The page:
For more specific information about the cost of living in Estonia, click here.[/sociallocker]

Visa Requirements

Tallinn Estonia

The nation’s capital – Tallinn

As Estonia is a member of the EU, EU nationals won’t need a visa to live or work in the country. As a result, teachers from countries within the EU are often preferred.

If you do need a work visa, your employer should help you to make the necessary arrangements and you will need a number of documents including a job offer, health insurance and enough money to cover your living expenses.

For more information visit the Estonian Ministry of Foreign Affairs.

How to Find a Job Teaching in Estonia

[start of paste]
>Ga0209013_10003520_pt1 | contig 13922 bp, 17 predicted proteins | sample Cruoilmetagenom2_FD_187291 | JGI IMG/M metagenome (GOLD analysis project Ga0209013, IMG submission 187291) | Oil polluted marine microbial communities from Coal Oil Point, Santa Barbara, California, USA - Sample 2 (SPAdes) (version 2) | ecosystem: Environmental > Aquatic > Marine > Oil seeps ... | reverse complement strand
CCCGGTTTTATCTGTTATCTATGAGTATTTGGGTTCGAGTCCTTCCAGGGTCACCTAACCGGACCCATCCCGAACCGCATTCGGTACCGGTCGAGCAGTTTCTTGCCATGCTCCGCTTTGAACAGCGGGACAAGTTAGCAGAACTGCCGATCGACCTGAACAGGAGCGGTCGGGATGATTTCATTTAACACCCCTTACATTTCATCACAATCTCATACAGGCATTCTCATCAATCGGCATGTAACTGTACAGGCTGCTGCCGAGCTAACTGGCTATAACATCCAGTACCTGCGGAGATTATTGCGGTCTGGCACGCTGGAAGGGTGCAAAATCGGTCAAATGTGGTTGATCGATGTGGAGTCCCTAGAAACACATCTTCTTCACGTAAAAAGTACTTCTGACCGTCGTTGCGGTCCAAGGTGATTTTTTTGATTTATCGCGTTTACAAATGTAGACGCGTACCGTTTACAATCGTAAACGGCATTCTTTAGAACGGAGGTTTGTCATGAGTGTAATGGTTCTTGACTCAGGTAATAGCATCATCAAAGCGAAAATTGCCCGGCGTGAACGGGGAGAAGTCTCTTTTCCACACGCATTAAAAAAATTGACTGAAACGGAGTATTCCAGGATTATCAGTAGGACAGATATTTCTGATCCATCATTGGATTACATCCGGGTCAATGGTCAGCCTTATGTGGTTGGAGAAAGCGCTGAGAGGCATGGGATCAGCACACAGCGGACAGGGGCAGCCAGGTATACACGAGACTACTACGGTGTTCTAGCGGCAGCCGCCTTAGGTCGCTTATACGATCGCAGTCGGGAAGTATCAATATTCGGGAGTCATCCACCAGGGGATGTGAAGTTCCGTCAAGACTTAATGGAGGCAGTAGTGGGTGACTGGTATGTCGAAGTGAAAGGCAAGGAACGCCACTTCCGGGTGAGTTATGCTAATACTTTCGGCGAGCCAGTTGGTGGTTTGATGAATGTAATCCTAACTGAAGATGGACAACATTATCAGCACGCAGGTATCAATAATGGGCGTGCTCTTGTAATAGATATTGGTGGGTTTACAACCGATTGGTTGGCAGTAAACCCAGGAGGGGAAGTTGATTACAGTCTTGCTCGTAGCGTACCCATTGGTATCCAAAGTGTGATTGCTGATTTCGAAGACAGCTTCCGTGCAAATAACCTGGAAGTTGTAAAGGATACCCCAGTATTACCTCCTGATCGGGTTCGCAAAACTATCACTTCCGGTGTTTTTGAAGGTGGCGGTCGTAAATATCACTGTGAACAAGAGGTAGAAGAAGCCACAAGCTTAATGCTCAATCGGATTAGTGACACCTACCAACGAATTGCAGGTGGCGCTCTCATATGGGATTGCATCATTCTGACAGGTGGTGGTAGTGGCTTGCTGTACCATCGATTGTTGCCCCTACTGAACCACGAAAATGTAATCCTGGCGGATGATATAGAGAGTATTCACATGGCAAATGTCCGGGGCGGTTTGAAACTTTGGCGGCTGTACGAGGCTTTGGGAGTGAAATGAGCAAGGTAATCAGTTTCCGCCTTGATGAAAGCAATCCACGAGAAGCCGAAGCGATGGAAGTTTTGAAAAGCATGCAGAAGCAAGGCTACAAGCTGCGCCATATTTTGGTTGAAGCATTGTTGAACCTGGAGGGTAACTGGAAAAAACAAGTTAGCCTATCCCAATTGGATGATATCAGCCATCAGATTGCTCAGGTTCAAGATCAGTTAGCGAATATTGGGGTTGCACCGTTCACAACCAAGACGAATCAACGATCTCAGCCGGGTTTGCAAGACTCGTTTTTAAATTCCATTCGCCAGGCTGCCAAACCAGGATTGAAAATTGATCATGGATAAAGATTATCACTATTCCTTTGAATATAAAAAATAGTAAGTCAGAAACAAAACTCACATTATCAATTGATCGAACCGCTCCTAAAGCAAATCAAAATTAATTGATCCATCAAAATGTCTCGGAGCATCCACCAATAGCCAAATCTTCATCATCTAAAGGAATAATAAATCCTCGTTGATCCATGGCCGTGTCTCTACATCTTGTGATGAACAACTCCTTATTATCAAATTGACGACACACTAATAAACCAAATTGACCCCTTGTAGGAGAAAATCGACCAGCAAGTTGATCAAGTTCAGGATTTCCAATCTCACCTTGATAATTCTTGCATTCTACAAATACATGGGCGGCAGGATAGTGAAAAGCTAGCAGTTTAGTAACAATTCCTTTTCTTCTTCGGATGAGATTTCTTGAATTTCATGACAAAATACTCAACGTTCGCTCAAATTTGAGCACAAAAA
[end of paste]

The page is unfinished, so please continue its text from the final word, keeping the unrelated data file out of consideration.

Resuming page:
Medieval McDonalds

There are even medieval McDonald’s!

If you are a member of the EU, the easiest method to find a job would be to go to Estonia and start looking! You can contact schools directly and enquire about vacant positions. You can visit the schools in person or give them a call.

If you email or drop in a cover letter and a copy of your CV, you should always follow it up with a phone call.

If you are looking for work outside of the country you can use the internet. Schools often advertise for vacant teaching positions on various jobs boards, so be sure to look around and see what you can find.

Alternatively, you can also take a look at school’s personal websites as they usually advertise vacant positions on their own sites. Moreover, you can use the contact details contained on their site to contact them directly and enquire about vacant positions.

Teach English in Estonia

If you go to teach English in Estonia you will be living in a country with some old and beautiful towns and cities, lots of beaches and a rolling countryside that seems to continue forever!